(4 Jan. 275–7 Dec. 283)
He was, according to LP, a native of Tuscany, son of Marinus. While his dates can be fixed within a year, no reliable information about his activities or personality survives; the remainder of LP's account is either anachronistic conjecture, e.g. that he decreed that only beans and grapes should be blessed at mass (a usage attested in the much later Gelasian and Gregorian Sacramentaries), or pure fantasy, e.g. that he personally buried 342 martyrs. It is worth noting that his pontificate fell wholly within the period of peace between the persecutions of Emperors Valerian (253–60) and Diocletian (284–305), when the Roman church was able to develop and consolidate its position (as is evidenced by the extensions of the official cemeteries undertaken then). Such records of his reign as existed may have perished in the devastation caused by Diocletian's persecution. LP's assertion (only in its 2nd edition) that he died a martyr should be rejected. The Roman calendar of 354 included him in its list of episcopal burials, not in that of martyrs. He was the last pope to be interred in the papal crypt in the cemetery of Callistus, where fragments of his epitaph, in ill-formed Greek letters, have been found. Feast 8 Dec.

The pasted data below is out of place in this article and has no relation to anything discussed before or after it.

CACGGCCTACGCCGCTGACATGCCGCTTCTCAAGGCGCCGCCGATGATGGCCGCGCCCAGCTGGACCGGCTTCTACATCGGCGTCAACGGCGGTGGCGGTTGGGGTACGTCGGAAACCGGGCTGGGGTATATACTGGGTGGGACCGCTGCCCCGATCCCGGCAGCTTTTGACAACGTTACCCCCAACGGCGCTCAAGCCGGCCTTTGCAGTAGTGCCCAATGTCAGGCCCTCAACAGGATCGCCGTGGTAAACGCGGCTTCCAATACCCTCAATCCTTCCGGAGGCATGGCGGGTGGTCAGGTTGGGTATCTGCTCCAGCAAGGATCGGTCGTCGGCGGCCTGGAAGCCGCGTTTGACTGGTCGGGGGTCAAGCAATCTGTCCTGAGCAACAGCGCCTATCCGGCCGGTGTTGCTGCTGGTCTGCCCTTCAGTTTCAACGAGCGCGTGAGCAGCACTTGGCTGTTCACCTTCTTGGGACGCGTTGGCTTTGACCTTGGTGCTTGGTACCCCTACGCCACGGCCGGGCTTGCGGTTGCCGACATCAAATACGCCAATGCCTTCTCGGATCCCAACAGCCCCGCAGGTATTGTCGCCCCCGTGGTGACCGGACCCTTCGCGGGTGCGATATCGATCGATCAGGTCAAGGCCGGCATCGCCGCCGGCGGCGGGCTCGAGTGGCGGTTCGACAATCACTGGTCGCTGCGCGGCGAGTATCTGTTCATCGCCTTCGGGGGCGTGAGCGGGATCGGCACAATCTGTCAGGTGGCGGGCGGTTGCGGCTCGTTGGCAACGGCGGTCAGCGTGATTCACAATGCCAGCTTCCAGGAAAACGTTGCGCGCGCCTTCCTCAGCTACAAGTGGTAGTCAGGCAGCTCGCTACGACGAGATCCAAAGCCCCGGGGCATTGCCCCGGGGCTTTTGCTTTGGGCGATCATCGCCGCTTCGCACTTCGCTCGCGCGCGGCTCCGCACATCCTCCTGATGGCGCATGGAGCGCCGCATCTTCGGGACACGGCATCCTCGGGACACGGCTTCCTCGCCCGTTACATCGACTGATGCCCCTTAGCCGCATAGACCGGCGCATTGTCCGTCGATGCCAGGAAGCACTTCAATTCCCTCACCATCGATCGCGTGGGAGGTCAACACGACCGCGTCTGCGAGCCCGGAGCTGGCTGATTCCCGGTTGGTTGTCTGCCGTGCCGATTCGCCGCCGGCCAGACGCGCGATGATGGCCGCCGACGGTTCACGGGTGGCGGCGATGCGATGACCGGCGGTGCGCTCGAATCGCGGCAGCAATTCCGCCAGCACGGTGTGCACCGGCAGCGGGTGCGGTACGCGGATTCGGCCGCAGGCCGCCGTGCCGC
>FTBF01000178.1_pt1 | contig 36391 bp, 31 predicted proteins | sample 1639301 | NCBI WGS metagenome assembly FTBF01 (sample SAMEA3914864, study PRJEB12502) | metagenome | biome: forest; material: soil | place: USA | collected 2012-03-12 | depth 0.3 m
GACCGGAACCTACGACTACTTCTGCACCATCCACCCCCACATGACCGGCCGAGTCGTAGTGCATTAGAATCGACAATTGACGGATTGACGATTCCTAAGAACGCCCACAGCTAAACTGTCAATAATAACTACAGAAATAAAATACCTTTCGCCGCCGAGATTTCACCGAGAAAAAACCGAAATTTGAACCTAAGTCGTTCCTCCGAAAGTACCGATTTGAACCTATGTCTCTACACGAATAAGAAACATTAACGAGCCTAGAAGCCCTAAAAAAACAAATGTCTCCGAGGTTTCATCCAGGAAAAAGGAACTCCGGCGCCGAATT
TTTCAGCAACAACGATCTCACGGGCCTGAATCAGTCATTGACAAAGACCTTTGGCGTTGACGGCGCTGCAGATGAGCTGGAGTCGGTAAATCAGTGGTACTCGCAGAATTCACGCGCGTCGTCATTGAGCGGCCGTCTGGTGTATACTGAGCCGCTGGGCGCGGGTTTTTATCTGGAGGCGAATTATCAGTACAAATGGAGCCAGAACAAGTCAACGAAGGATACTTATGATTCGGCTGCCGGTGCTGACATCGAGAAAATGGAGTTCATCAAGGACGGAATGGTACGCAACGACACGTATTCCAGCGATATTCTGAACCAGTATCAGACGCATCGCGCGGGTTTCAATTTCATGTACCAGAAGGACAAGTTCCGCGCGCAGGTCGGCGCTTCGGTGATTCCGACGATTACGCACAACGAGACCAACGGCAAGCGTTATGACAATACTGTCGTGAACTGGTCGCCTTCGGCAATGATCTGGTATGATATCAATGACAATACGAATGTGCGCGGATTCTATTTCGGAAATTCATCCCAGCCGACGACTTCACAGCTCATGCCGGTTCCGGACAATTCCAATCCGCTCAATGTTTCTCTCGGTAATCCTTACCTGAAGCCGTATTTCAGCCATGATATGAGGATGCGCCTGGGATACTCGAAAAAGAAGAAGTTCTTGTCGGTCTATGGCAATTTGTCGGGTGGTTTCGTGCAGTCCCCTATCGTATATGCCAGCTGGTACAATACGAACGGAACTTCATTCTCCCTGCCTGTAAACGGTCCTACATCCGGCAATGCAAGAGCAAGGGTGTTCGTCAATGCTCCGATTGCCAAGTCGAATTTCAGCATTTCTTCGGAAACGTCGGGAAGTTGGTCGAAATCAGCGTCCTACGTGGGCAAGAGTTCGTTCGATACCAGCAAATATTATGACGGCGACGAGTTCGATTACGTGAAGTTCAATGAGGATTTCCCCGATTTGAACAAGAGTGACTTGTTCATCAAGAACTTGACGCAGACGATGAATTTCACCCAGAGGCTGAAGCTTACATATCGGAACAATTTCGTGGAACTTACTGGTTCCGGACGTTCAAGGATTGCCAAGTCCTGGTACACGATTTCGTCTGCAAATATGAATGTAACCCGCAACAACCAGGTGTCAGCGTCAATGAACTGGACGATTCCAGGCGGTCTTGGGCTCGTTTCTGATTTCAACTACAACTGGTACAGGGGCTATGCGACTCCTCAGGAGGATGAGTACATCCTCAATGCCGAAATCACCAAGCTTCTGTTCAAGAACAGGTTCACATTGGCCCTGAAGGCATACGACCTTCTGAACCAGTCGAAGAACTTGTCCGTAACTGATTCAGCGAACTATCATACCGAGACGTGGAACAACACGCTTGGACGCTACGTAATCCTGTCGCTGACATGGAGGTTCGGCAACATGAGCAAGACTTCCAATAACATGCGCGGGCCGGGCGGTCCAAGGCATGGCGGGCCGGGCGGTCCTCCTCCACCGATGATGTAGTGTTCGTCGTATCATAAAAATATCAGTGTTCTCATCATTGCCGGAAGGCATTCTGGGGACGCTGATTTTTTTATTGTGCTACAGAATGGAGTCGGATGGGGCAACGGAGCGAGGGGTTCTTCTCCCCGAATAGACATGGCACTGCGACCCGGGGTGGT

Eusebius, Hist. eccl. 7. 32. 1LP i, pp. cxxxi–clix, 6 f., 10, 159 f. (Davis 1: 11–12, 100, 108)Caspa i. 43, 84DCB ii. 412 (J. Barmby)DHGE xvi. 91 f. (H. Marot)EThC 34 (G. Schwaiger)C. H. Turner, ‘The Papal Chronology of the Third Century’, JTS17 (1916), 350P. Styger, Die römischen Katakomben (Berlin, 1933), 49